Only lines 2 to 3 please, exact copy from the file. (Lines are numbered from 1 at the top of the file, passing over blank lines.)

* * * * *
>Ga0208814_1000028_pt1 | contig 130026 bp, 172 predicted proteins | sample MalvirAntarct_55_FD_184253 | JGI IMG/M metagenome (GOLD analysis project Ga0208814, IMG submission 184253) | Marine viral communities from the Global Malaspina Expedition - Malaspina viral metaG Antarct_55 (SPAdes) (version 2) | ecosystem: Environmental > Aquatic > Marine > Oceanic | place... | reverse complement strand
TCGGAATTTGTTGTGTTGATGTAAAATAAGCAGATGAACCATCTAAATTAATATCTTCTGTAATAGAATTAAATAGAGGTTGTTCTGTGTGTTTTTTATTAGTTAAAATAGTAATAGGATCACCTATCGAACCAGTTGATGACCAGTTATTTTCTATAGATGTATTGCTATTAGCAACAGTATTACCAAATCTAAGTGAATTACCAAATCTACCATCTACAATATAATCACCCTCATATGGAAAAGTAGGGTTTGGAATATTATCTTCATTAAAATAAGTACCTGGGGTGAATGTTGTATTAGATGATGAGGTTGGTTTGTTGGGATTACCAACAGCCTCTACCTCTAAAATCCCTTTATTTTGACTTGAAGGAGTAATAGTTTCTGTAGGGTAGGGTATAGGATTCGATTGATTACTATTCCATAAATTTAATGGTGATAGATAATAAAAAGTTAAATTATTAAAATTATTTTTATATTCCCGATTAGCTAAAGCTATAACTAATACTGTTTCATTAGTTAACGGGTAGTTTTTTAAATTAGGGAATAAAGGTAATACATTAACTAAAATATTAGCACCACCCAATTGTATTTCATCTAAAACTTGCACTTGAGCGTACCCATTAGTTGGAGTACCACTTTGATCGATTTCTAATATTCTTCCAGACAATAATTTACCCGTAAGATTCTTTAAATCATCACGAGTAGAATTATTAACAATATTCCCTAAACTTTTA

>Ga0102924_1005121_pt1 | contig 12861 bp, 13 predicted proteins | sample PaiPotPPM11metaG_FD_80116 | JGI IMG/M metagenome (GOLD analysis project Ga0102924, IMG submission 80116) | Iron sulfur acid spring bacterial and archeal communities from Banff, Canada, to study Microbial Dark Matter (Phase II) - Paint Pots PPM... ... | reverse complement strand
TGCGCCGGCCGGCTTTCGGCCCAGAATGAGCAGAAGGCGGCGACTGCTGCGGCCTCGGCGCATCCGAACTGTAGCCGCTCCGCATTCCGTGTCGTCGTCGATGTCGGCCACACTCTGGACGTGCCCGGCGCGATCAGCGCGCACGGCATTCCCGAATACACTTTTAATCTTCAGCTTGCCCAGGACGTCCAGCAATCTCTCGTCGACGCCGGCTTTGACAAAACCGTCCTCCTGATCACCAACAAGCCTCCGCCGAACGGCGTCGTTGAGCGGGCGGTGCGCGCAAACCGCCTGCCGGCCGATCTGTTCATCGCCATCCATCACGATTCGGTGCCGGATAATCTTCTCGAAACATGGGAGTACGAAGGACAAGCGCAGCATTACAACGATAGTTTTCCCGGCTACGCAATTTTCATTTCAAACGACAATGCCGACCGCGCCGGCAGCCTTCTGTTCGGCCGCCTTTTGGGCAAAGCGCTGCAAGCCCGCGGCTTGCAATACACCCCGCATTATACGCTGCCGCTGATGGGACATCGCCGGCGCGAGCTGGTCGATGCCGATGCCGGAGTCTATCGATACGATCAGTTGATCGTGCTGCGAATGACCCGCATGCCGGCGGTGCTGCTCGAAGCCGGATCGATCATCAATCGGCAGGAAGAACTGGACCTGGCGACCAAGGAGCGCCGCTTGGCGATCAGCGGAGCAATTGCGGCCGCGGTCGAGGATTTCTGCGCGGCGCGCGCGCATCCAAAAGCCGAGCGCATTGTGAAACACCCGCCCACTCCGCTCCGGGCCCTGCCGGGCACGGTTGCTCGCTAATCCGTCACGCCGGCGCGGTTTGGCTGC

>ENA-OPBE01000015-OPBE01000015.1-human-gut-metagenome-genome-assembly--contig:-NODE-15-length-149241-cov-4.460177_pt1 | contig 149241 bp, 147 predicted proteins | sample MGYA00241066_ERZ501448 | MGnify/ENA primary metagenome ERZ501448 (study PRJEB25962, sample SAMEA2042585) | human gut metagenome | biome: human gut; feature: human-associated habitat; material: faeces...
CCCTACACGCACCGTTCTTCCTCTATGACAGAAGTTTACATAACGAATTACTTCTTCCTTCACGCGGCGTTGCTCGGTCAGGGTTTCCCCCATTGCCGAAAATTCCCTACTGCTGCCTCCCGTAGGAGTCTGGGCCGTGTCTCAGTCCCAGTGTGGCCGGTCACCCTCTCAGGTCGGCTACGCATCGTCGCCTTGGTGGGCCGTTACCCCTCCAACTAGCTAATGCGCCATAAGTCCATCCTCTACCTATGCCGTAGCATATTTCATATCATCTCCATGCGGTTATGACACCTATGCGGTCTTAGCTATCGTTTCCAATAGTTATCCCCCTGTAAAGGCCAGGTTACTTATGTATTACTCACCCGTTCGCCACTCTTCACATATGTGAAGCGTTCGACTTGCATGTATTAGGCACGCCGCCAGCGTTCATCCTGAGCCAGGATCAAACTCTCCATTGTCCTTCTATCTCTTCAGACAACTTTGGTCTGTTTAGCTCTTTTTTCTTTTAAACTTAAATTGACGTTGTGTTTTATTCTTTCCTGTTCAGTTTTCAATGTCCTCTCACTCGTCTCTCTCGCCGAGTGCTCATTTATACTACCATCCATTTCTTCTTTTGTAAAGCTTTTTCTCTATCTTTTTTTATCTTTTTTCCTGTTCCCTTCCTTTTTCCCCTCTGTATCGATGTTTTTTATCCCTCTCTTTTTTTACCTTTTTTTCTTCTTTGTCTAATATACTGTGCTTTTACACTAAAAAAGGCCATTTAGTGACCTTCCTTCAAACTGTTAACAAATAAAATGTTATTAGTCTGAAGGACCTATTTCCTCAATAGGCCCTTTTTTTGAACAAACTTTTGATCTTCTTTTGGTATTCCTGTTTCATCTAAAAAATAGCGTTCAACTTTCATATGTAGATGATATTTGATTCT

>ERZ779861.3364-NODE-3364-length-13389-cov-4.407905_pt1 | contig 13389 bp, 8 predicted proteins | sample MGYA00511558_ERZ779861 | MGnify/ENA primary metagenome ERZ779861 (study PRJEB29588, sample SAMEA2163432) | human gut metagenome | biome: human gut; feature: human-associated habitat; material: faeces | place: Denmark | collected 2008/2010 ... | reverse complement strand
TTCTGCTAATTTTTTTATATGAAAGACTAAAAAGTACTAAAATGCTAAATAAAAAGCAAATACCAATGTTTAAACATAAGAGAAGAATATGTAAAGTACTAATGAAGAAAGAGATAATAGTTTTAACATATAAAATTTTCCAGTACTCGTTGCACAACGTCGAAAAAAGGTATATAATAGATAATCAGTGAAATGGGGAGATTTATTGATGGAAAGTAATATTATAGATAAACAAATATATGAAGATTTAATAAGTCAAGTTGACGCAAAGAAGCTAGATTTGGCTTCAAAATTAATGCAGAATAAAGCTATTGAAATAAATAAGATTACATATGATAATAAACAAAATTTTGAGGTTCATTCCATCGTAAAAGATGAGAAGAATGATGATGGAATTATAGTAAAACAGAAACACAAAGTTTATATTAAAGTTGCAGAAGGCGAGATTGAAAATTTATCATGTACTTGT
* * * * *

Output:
TCGGAATTTGTTGTGTTGATGTAAAATAAGCAGATGAACCATCTAAATTAATATCTTCTGTAATAGAATTAAATAGAGGTTGTTCTGTGTGTTTTTTATTAGTTAAAATAGTAATAGGATCACCTATCGAACCAGTTGATGACCAGTTATTTTCTATAGATGTATTGCTATTAGCAACAGTATTACCAAATCTAAGTGAATTACCAAATCTACCATCTACAATATAATCACCCTCATATGGAAAAGTAGGGTTTGGAATATTATCTTCATTAAAATAAGTACCTGGGGTGAATGTTGTATTAGATGATGAGGTTGGTTTGTTGGGATTACCAACAGCCTCTACCTCTAAAATCCCTTTATTTTGACTTGAAGGAGTAATAGTTTCTGTAGGGTAGGGTATAGGATTCGATTGATTACTATTCCATAAATTTAATGGTGATAGATAATAAAAAGTTAAATTATTAAAATTATTTTTATATTCCCGATTAGCTAAAGCTATAACTAATACTGTTTCATTAGTTAACGGGTAGTTTTTTAAATTAGGGAATAAAGGTAATACATTAACTAAAATATTAGCACCACCCAATTGTATTTCATCTAAAACTTGCACTTGAGCGTACCCATTAGTTGGAGTACCACTTTGATCGATTTCTAATATTCTTCCAGACAATAATTTACCCGTAAGATTCTTTAAATCATCACGAGTAGAATTATTAACAATATTCCCTAAACTTTTA

>Ga0102924_1005121_pt1 | contig 12861 bp, 13 predicted proteins | sample PaiPotPPM11metaG_FD_80116 | JGI IMG/M metagenome (GOLD analysis project Ga0102924, IMG submission 80116) | Iron sulfur acid spring bacterial and archeal communities from Banff, Canada, to study Microbial Dark Matter (Phase II) - Paint Pots PPM... ... | reverse complement strand